After campaigning on increasing security, Iraqi Prime Minister Nouri al-Maliki’s allies appear to have won a large victory in Iraqi provincial elections. The US military strategy of allying with some Sunni militias has been widely touted as one reason for improved security in certain parts of Iraq. But at what cost? We get a report from Jacquie Soohen and Shane Bauer.
AMY GOODMAN: We move now to Iraq. In Iraq, preliminary results give Prime Minister Nouri al-Maliki’s allies a clear victory in provincial elections held last month. Maliki’s State of Law coalition campaigned on a platform of increasing security in the war-torn country.
The US military strategy of allying with some Sunni militias, who came to be known as Awakening councils, or Al-Sahwa, in order to fight al-Qaeda has been widely touted as one reason for improved security in certain parts of Iraq.
Jacquie Soohen of Big Noise Films and Shane Bauer with the Center for Investigative Reporting, The Nation Institute and New American Media filed this report from Baghdad about the kind of security these Awakening councils are bringing to Iraq’s capital.
SHANE BAUER: In 2006, the American military and Iraqi police could hardly enter Baghdad’s Dora neighborhood without being peppered with bullets. But in 2007, United States forged an alliance with its former enemies, offering money and military support in exchange for a promise to fight al-Qaeda. When we entered Dora this week, we found American soldiers laughing with these neighborhood militias.
In November 2008, the Americans handed these so-called Awakening councils, or Sahwas, to the Iraqi government. Prime Minister Nouri al-Maliki promised that 20 percent of the Sahwa forces would be brought into the army or police force, and the remaining would eventually be offered civilian jobs or a pension. But Sheikh Abu Suleiman, a Sahwa member decorated with American medallions in Dora, says he had higher hopes.
SHEIKH ABU SULEIMAN: [translated] The government told us, “We are going to pull all of you into the police and army, every last one of you, without exception.” Here in our area, they haven’t incorporated a single one of us up until now. There’s a huge difference between the privileges of the national police and what we have as the Sahwa. We work together to provide security, but we don’t get the same wage.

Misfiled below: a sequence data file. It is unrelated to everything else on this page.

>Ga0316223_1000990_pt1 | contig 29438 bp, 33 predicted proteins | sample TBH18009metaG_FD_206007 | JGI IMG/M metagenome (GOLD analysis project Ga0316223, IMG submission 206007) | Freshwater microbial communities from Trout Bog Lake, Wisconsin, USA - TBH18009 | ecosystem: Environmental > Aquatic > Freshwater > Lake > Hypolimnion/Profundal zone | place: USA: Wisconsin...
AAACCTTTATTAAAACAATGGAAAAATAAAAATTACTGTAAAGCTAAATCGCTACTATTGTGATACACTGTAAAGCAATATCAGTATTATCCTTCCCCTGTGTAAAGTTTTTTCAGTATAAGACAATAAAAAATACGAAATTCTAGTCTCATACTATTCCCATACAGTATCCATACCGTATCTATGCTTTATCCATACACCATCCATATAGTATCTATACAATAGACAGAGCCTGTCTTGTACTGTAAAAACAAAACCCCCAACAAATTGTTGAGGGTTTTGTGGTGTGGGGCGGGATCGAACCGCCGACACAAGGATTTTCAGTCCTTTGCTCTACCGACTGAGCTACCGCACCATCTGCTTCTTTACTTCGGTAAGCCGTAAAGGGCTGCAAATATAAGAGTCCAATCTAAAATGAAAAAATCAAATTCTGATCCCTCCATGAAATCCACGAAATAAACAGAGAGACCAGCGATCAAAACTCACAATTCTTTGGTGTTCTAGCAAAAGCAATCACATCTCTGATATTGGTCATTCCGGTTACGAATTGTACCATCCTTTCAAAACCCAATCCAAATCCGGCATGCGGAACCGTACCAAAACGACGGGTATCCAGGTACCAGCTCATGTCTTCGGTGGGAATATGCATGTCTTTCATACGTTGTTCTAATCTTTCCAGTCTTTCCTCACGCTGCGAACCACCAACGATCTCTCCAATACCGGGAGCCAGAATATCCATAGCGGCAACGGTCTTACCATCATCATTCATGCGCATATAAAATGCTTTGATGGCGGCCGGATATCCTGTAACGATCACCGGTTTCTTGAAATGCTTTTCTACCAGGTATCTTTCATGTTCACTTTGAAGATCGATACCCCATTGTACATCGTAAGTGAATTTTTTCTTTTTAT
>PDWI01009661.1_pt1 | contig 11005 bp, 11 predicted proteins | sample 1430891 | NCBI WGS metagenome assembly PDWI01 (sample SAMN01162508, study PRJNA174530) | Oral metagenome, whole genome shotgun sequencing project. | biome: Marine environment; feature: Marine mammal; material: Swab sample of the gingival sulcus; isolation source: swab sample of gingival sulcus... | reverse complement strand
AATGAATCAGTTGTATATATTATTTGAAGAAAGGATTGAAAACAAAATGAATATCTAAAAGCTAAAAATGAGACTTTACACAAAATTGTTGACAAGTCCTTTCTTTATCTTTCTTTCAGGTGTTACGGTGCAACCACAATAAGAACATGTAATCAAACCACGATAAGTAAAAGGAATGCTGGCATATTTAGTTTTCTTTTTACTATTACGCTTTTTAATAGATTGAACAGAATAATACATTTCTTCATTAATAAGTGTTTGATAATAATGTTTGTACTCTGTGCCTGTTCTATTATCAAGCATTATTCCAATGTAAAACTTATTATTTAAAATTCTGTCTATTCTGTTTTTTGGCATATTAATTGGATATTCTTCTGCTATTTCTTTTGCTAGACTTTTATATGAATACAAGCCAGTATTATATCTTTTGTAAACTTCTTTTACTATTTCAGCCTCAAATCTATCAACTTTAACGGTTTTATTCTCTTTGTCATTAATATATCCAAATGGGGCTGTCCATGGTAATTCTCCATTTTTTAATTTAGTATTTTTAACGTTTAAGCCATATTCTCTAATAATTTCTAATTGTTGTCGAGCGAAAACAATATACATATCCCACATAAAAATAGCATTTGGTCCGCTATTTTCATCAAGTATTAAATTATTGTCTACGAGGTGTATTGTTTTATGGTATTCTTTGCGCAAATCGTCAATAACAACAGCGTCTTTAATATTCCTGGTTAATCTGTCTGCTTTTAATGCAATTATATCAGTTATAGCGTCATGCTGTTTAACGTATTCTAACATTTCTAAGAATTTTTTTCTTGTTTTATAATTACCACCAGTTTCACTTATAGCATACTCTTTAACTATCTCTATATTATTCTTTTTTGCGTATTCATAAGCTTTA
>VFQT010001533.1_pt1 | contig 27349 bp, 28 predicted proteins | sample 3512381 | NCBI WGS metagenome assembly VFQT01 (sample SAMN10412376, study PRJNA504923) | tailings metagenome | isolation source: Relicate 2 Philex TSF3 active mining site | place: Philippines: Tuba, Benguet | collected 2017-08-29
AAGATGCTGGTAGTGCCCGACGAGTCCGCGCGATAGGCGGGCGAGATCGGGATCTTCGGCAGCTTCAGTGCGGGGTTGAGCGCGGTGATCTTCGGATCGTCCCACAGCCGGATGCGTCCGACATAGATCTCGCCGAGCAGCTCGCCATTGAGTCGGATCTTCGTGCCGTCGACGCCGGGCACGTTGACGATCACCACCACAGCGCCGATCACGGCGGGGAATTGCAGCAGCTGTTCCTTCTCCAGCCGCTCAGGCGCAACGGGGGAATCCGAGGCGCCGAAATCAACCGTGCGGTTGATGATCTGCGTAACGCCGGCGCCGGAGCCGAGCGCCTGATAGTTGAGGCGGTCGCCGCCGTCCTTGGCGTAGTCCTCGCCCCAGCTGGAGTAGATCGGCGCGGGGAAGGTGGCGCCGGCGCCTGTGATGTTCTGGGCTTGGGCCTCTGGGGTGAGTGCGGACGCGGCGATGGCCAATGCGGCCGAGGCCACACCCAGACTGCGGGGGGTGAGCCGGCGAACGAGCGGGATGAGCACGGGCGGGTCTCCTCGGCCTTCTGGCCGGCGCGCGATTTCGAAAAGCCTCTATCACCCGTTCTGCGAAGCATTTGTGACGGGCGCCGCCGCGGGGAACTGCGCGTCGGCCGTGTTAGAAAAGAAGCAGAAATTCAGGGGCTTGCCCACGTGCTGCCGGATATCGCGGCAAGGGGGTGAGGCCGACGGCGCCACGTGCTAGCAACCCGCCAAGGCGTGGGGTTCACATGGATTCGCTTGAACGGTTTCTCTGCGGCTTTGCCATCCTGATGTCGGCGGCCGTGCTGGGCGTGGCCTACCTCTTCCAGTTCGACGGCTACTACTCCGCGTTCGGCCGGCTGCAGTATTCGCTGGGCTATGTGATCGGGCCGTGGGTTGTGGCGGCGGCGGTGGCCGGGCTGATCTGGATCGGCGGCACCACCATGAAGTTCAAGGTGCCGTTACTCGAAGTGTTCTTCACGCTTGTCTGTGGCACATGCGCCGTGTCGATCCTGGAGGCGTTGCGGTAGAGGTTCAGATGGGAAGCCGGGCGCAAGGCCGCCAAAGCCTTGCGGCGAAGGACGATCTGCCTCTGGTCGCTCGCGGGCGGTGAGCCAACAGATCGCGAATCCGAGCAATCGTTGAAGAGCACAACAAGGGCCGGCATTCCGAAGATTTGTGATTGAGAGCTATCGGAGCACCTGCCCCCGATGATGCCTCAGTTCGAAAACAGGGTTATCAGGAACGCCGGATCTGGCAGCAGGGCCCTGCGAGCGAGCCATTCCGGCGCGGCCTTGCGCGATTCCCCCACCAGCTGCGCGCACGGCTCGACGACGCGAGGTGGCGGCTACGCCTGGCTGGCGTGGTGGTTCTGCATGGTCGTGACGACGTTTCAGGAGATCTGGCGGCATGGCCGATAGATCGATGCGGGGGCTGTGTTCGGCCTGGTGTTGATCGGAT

SHANE BAUER: The wages of Sahwa members are less than half those of the Iraqi national police. At a nearby checkpoint, a former Sahwa member complained that they couldn’t survive on the wages paid by the Iraqi government.
FMR. SAHWA MEMBER: [translated] I used to get my full wage from the coalition forces. Not one month was short. Since we’ve been transferred to the Iraqi government, I haven’t been paid. I didn’t join the Sahwa for money, but people need income. Our wage isn’t enough. It’s so small. My wage, which I’m not receiving, is normally 350,000 Iraqi dinar, and my rent is 200,000 dinar. The 150,000 left over isn’t enough for me to live on.
SHANE BAUER: Abu Suleiman says, without them, the neighborhood could descend back into chaos.
SHEIKH ABU SULEIMAN: [translated] If they don’t incorporate us, something is wrong. It will hurt everyone, frankly. First, Sahwa members will quit. The area will be without the Sahwa. Secondly, unemployment will rise, problems will return. I think the situation will become very detrimental.
SHANE BAUER: Some Dora residents say despite the heavy Sahwa presence, their neighborhood still isn’t safe. Away from our police and Sahwa escorts, one woman spoke to us on condition of anonymity. She fled the area in 2006, leaving a burned house and all of her belongings behind, after people she says belonged to al-Qaeda killed her husband and son. As people trickled back, she returned to her neighborhood, now under Sahwa control. Soon after, she began receiving death threats. She’s afraid the same people responsible for the safety of her neighborhood could be involved.
ANONYMOUS DORA RESIDENT: [translated] I don’t trust the Sahwa. They are cooperating with them. The terrorists themselves became Sahwa. They’re still killing and kidnapping.
SHANE BAUER: The success of the Sahwa strategy has been largely dependent on the ability of the US military and Iraqi government to guarantee a livelihood to former militants. Sahwa members are waiting to see whether the Shia-led government will live up to its promise to incorporate them into the armed forces. Some regular Iraqis are nervous and are wondering whether the Sahwa’s allegiances will extend farther than their paychecks.
Reporting from Baghdad, this is Shane Bauer and Jacquie Soohen for Democracy Now!
AMY GOODMAN: This is Democracy Now!, democracynow.org, the War and Peace Report.
Shane Bauer’s reporting in Iraq was supported by the Investigative Fund at The Nation Institute with additional support from New America Media and the Center for Investigative Reporting.